By Miriam Felton-Dansky
By Tom Sellar
By Tom Sellar
By Jessica Dawson
By Tom Sellar
By R. C. Baker
By Tom Sellar
By Tom Sellar
As Akram Khan's Kaash begins, a man, his back to us, stands gazing at a suspended black rectangle; a woman walks in. Darkness falls. Then the gray backdrop behind the rectangle turns red, and the sound of a single beating stick is swallowed by roaring, crashing music. Let the cataclysm begin.
The superb hour-long Kaash, whose U.S. premiere I saw at Jacob's Pillow in August, deals in formally stunning ways with the cycle of destruction and rebirth. (Shiva, the destroyer in Hindu myth, also created life through his cosmic dance.) The London-based Khan trained with a Kathak master in his native Bangladesh and later at Britain's Northern School of Contemporary Dance. His style cannot be termed "fusion." He hints at Kathak's strong, rhythmic footwork, and he designs the body in space with a linear precision akin to that of the North Indian style; he also has recourse to all the compositional strategies and movement possibilities of Western modern dance. But nothing in his choreography looks like traditional vocabulary.
Sustained by Anish Kapoor's set, Aideen Malone's lighting, and a score by Nitin Sawhney (with additional music by John Oswald, played by the Kronos Quartet), Khan and his four dancers build a world in which rhythmic patterns form lines, cross, disperse, skein together, and unite, borne by powerful, resourceful dancing. Lunges, chassés, sweeping arm gestures, sudden drops to the floor, twisting torsos, and stepping feet comprise the substance of phrases that repeat and grow. Five dancersand you see an army on the march. Their pauses from rapid motion and their splitting off into brief solos and duets only strengthen their comradeship.
Danspace Project at St. Mark's
The second section is less polished, rawer. In the aftermath of the previous, furiously precise adventure, Moya Michael crawls and claws and thrashes along the floor as if she were trapped under a two-foot ceiling. But she rises, and Khan calms her, holding her hand against his head, putting his hand over her eyes. Eulalie Ayguade, Inn Pang Ooi, and Shanell Winlock enter to join in more isolated behavior. We hear distorted radio voices, desultory sounds; the dancers create a counterpoint to Kahn's fast-tongued vocalizing.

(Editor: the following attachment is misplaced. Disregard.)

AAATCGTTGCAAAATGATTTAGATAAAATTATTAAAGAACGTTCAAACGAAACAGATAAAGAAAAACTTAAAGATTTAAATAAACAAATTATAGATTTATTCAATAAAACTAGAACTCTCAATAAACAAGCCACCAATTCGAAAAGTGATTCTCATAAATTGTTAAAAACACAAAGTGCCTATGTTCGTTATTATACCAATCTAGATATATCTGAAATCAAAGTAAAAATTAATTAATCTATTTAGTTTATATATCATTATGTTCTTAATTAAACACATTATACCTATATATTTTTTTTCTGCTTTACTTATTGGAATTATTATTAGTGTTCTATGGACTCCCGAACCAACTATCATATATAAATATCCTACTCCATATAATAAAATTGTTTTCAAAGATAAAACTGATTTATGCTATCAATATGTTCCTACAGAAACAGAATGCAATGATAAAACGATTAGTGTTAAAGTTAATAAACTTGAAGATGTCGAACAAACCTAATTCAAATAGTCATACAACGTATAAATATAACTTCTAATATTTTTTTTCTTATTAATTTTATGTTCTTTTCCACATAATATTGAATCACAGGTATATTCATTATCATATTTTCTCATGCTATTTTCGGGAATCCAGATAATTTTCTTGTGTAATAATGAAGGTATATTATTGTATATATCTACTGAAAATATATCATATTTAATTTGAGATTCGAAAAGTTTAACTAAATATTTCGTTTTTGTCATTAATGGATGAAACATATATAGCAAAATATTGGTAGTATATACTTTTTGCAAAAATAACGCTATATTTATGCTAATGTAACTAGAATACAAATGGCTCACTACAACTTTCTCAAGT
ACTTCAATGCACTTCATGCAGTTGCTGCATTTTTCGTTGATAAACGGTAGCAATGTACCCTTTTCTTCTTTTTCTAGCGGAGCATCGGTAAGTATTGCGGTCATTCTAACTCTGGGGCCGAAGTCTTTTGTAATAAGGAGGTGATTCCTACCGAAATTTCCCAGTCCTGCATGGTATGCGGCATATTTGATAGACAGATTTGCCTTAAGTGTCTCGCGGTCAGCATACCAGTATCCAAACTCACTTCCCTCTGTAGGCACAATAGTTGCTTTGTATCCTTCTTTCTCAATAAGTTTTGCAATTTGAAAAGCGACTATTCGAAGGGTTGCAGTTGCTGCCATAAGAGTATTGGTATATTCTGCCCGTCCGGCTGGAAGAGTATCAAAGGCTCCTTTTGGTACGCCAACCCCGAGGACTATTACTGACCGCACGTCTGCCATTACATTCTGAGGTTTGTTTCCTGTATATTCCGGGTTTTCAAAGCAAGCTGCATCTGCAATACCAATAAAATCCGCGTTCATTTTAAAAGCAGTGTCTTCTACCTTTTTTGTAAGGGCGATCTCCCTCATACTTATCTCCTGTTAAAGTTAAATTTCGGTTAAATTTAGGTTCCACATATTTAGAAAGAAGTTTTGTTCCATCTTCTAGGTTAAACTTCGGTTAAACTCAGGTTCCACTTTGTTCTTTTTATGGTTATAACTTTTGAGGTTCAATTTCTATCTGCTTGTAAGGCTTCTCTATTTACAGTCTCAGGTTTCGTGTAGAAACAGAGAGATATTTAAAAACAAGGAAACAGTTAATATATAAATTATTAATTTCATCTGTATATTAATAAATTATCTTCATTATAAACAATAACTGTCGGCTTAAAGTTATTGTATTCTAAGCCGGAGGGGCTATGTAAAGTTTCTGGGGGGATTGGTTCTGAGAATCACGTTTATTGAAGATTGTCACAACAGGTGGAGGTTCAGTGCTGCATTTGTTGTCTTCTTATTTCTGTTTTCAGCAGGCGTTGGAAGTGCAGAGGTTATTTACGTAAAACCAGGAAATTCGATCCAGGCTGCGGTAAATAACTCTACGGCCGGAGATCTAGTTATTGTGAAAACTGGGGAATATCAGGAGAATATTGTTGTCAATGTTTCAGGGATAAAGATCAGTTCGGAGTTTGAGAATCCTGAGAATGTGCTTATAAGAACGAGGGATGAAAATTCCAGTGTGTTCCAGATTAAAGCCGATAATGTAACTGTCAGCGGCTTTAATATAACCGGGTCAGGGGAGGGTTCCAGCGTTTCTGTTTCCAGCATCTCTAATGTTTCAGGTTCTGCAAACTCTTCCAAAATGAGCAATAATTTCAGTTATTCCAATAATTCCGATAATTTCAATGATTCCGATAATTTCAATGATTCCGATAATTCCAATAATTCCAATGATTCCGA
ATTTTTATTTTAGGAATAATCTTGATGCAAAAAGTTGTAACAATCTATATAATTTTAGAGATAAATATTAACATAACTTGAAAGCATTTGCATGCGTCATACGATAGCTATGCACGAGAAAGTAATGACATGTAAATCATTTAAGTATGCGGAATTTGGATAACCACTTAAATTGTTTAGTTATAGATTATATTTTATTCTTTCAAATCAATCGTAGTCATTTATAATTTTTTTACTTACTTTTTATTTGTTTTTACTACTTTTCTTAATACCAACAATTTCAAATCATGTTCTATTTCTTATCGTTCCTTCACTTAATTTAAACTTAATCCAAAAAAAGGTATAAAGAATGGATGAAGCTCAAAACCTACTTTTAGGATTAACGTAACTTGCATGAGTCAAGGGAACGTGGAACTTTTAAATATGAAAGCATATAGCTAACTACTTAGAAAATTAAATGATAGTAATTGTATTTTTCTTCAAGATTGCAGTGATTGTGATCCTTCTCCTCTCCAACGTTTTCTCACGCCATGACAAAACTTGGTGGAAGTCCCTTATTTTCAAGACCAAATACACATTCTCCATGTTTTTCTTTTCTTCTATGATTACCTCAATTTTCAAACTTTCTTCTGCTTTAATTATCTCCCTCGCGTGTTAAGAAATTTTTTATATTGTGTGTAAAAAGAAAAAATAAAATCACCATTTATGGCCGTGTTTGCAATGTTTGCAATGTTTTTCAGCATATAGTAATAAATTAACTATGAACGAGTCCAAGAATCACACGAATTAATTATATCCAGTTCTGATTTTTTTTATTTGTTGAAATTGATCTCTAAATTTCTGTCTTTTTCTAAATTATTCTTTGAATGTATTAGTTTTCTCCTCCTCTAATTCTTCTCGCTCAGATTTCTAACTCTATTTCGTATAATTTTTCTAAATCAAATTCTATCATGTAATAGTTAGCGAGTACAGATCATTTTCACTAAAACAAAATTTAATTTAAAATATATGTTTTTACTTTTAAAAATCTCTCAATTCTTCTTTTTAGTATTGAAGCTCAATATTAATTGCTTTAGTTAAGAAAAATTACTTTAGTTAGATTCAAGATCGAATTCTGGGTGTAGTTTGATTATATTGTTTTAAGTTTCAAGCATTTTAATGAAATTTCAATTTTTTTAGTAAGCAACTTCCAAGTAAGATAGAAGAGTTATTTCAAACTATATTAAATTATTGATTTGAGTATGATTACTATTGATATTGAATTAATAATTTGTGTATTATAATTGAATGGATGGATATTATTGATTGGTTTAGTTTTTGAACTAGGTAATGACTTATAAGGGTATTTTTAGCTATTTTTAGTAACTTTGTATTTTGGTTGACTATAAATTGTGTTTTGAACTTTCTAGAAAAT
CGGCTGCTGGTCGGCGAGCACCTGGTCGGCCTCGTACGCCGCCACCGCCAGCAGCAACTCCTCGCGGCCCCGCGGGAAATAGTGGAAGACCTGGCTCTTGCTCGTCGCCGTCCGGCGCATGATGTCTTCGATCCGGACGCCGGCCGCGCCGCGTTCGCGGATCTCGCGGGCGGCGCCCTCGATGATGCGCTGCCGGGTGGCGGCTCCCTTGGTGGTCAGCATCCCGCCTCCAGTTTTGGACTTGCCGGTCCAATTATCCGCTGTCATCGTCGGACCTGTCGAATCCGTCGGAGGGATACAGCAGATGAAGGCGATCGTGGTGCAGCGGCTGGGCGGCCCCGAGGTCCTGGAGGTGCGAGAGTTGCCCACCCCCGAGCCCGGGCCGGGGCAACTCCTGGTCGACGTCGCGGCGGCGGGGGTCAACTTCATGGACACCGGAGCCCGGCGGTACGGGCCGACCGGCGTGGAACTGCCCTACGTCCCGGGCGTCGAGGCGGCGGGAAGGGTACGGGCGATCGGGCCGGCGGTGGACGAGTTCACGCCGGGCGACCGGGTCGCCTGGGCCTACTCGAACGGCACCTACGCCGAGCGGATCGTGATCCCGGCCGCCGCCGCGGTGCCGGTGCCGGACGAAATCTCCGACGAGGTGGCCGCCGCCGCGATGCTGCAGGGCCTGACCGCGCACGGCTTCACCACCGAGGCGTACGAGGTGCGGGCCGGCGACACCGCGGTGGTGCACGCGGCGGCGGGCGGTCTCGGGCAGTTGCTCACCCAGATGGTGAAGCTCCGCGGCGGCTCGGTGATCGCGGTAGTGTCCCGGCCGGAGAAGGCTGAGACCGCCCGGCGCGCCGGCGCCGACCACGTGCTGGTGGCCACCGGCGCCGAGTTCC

A single apocalyptic sound announces a solo by Khan, a marvel of a dancerfluid yet exact, controlled but exuding power. He's wearing red now. Ayguade whispers to him while explosions reverberate around them like echoes from legends. Finally, the dancers return to the patterns with which they beganexpanding them, reconfiguring them, making them seem reborn. Finally only Ooi is left onstage, as he was an hour before, but now he's slowly moving. Is this the end, or the beginning?
Wendy Rogers's Wild Life/a movement refuge also begins with a red light, but it speaks more of accommodation than of destruction. In her publicity photos, a tacky neon motel sign coexists with Southern California palms, and a life-sized plaster horse stands ready to munch a blaze of geraniums. Rogers, now based in Riverside, California, is a gentle, imaginative poet of choreography. She culls beautiful or clumsy or exuberant or pensive fragments of movement and behavior and assembles them into a world you wouldn't mind living in. Out of strangeness, she creates order. Toward the end of the piece, the long opening sequence is repeated (but with Rogers joining it), and the fact that something so odd can be familiar is curiously reassuring.
The dancers create landscapes both urban and pastoral with their bodies, but forming ingenious arches and bridges and groves only brings out their humanity. Four of them cuddle down to sleep, and when Jennifer Twilley finishes her solo, she sits on them for a moment and thinks, then beds down on them, at which point they roll away, rise, and form a line while she goes back to her dancing. Wild Lifeis full of surprises. A big jump comes as an eruption. In the middle of an alert solo, while the sound of rain takes over from a variety of musical selections, Monica Bill Barnes starts vibrating her knees in and out like a Samoan dancer. Then she runs Christopher Williams around, her hands over his hands covering his ears. When she stumbles and falls, he picks up her hand and listens to it.
For about an hour we watch this interesting world and the way, with sensitive lighting by Carol Mullins, Barnes, Rogers, Twilley, Williams, Allyson Green, Michael Miller, and Rommel Salveron alter our perception of the space; what we took to be boundaries open into wilderness. Personal limits dissolve in group endeavor. We glimpse what might have been fragments of a story, remembered moments. At one point, we hear Susan Stone's recorded voice, reading from Hildegarde Flanner's 1950s booklet A Vanishing Land. She speaks of the great Polish actress Helena Modjeska and what vistas she might have seen from the farm she bought in 1870s California. But Rogers's delicate yet lusty, warm-spirited choreography sends no messages of nostalgia for vanished nature or anger at human destruction of the environment. She focuses instead on a cooperative changing landscape of relationships in which structure and chaos maintain equilibrium by dancing together.